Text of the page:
A Letter To My Baba

Dear Baba,

Every time I hear a song about a father and daughter, whether it’s Laadki from Coke Studio or Baba from Ventilator or even the Marathi song Damlelya Babachi Kahani, involuntarily there’s a lump in my throat and my eyes well up. Because at some point I’ll move away, I’ll get on with my life maybe, I’ll shift somewhere to get away from the city’s noise but I don’t think I’ll ever be ready to leave you.

I’ve never told you how much I love and respect you for being the solid and unwavering support system of my life. Every time I needed guidance, you were there. Every time I needed someone to vent out my frustration from work, you were there. Every time I needed a reality check, you were there.

We have our differences because of the obvious generation gap, because of the fact that I’m a girl and you can’t understand how different our struggles are. You brought me up differently, you challenged my opinions, you made me think and decide for myself, you recognized my rebellion. You say things that drive me nuts because they come off as sexist or misogynistic but that’s who you were taught to be. I always vocally object to those comments and most of the times, you open your mind and listen. I admire that about you. You have immense patience for all my long, draggy and detailed stories. Even when I’m going on and on about something that annoyed me, you don’t a say a word till I’m done. Thank you for teaching me to listen to learn and not just respond.

When I was a kid, you were always traveling and didn’t seem very involved in the family. I’ve even taunted you for that a couple of times because Aai was always there and blaming her for our shortcomings was unjustified.

You once told me, you thought you could’ve made a career in advertising, and I think you would have killed it because frankly, more than half my projects were fuelled by your ideas. But you didn’t pursue it, you didn’t want to shift careers, you had a family to take care of. Your responsibilities were more important than exploring a new career. Thank you for letting me be liberal with my choices and never burdening me with responsibilities that would take away my freedom to explore.

You got me my first internship which converted to my first job. There was one day where my dream of seeing my father proud of me could’ve come true. When the company’s CEO mentioned my name and appreciated my work as the youngest ever employee during a town hall that I was not allowed to attend due to policy concerns. The fourth generation of our family working for that company won accolades and I was hurt you weren’t there to witness it even if I wasn’t permitted at the event. That evening, I came home to an apology in the form of jalebi and instantly let go of that hurt. Thank you for providing me with the opportunity to make you feel proud of me.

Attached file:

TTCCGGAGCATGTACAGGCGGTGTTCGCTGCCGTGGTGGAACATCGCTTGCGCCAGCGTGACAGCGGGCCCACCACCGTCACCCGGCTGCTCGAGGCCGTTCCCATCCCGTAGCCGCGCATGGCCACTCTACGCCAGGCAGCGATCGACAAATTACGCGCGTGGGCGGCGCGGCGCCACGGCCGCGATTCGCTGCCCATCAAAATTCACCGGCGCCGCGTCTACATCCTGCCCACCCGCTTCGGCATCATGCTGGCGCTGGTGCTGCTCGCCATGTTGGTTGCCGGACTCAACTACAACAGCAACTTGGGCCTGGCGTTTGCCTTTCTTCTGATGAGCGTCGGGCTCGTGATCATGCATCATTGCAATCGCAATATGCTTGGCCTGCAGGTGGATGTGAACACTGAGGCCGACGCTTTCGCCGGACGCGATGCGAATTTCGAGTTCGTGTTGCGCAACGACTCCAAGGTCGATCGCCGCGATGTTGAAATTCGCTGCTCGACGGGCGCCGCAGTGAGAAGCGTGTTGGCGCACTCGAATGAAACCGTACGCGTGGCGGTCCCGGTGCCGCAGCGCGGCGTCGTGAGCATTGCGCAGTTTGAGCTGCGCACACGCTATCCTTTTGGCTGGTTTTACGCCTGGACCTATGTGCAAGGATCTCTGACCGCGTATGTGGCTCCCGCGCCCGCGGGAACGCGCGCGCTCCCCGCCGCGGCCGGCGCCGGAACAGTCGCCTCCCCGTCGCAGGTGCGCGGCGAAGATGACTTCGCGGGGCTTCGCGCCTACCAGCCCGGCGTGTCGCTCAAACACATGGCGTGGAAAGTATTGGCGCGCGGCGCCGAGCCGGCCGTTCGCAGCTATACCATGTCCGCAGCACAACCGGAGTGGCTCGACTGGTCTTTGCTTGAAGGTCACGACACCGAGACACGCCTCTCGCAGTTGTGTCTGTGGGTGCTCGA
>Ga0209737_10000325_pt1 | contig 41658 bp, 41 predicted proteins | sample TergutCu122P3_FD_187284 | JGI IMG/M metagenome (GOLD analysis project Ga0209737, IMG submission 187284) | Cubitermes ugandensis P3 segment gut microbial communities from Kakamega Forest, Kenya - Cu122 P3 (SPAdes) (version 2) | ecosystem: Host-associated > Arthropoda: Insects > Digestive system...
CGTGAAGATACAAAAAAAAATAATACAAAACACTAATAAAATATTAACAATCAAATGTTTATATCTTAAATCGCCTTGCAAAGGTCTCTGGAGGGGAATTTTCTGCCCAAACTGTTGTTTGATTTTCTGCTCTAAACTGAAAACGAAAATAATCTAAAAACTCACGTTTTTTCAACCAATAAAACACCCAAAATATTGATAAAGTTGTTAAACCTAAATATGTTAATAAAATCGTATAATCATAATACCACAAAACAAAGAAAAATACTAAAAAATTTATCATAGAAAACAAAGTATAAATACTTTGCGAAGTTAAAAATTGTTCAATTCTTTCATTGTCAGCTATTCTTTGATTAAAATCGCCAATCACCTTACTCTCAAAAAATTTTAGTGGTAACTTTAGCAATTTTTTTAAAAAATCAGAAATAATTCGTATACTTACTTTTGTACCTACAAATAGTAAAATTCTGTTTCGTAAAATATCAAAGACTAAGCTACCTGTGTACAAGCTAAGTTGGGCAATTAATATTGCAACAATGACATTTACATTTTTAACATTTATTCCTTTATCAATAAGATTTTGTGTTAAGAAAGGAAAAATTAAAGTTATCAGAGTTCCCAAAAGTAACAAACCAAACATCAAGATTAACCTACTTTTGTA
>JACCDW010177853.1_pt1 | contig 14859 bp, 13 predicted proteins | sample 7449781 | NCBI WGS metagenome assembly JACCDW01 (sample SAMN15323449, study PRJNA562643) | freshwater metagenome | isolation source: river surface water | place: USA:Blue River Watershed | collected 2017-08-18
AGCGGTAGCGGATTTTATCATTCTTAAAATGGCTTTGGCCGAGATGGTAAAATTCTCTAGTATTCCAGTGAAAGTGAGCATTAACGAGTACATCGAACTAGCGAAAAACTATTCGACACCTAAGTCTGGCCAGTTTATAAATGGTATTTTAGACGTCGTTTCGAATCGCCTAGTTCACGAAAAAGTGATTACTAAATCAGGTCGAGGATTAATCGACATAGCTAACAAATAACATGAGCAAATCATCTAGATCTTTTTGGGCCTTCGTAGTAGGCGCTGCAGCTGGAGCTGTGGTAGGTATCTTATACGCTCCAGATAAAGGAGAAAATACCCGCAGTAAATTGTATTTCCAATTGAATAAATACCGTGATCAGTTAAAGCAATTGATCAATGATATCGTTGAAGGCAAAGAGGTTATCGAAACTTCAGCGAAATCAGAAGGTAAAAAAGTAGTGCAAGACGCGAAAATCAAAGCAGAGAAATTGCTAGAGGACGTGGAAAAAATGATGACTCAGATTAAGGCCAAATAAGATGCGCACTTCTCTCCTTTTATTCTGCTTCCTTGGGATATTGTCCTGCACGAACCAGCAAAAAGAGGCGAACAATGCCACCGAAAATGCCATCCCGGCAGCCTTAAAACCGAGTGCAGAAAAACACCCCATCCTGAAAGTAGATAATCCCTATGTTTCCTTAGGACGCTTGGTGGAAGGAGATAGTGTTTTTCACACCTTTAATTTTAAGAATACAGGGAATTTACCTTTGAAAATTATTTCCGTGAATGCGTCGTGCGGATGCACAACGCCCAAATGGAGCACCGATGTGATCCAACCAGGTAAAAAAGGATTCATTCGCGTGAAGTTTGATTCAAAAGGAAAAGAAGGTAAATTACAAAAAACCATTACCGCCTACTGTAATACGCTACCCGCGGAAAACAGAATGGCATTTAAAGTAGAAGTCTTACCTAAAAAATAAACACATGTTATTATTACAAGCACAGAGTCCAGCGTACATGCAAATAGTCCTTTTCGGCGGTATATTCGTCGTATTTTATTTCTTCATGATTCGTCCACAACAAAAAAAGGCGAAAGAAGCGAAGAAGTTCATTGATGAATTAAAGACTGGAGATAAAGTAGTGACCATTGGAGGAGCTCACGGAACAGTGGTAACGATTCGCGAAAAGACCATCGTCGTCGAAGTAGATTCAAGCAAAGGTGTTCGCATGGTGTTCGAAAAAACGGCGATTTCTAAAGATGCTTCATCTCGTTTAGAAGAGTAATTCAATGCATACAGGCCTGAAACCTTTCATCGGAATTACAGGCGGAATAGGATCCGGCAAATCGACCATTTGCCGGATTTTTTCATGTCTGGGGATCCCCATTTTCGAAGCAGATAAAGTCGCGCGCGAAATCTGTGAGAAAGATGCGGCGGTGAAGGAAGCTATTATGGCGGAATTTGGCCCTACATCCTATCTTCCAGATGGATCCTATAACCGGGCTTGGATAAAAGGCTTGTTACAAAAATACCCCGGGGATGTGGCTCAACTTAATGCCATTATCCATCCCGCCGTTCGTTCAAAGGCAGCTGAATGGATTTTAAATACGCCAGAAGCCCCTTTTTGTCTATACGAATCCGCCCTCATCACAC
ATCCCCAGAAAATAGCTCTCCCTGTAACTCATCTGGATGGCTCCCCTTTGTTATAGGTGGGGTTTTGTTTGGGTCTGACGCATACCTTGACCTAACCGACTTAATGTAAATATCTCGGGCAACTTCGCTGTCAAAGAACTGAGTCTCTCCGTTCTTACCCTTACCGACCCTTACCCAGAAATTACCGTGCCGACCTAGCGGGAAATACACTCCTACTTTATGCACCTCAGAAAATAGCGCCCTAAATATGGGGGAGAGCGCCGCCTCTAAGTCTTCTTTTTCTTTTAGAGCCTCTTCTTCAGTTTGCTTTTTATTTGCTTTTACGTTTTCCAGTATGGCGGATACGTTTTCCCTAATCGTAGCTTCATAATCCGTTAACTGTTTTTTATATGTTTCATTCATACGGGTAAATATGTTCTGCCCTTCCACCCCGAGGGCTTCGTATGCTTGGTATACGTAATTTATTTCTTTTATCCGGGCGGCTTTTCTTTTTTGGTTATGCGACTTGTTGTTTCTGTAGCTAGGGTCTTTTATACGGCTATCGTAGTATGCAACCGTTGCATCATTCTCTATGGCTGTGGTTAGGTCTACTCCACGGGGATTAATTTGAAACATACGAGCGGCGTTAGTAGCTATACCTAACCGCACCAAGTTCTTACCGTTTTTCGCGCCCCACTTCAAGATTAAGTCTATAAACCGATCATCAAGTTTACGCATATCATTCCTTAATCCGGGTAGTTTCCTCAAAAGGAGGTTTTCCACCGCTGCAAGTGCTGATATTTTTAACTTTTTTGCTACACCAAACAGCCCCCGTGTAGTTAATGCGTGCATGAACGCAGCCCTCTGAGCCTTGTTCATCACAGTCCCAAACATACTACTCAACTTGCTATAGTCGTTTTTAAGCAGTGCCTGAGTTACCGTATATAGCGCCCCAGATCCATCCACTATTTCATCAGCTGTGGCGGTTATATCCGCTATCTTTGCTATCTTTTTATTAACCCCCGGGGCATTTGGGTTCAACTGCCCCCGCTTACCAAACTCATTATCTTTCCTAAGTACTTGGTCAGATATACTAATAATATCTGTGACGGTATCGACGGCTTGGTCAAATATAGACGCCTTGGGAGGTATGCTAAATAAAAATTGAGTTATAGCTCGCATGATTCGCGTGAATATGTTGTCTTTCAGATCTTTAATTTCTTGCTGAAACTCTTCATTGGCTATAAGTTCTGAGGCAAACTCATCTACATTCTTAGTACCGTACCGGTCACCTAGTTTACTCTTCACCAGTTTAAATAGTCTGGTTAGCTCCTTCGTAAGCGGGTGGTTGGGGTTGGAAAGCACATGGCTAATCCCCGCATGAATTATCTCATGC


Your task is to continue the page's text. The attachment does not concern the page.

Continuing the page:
From changing jobs to starting a business of my own and collecting various degrees on my way, you supported every decision. Now that I’m taking writing seriously and trying to make a living out of it, you’re still standing strong. You’re reaching retirement, and instead of seeing me fly away from the nest, you’re supporting me and not complaining. Thank you for understanding my passion and making me feel comfortable about it.

I’ve always found it easier to have a conversation with you than Aai, and there are no topics we haven’t discussed. I get my love for cricket from you, I get my daily dose of world news and politics from you, you’ve even given me relationship advice a couple of times. I remember your words exactly when I told you I had broken up last year, “Breaking up because you can’t get your priorities straight is a weak excuse. You will have to learn to balance things in your life sooner than later.” While I may not have used the advice then, it’s valuable and it’ll stay with me forever.

Our daily arguments and ego clashes may not show much of everything I’ve said, but I want you to know deep down, it’s all there. Whether I had a significant other in life or not, when it came to making a big decision, I’d run to you. Your opinion will always be a priority, despite varying views because you play the devil’s advocate too well.

Thank you for everything, even if it was something that offended me, I learned what I shouldn’t put up with and convey my point calmly. Thank you for being protective of us and looking out always, we may have resisted it at times because it interfered with our liberty but you are meant to be overprotective about your daughters.

As I’ve grown up, I realize I need you the most now. You may not be realizing it, but you’re spectacularly transitioning into a friend to me. So, thank you for not being perfect and for being here.

Forever,

Your Little Troublemaker.

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4 thoughts on “A Letter To My Baba

  1. It’s clear, honest and simple..! No unrelated drama for a change that such topics usually have attached.
    Also, I read it over a coffee I hope it’s okay to not read your blog over “Chai” 😛

    Like

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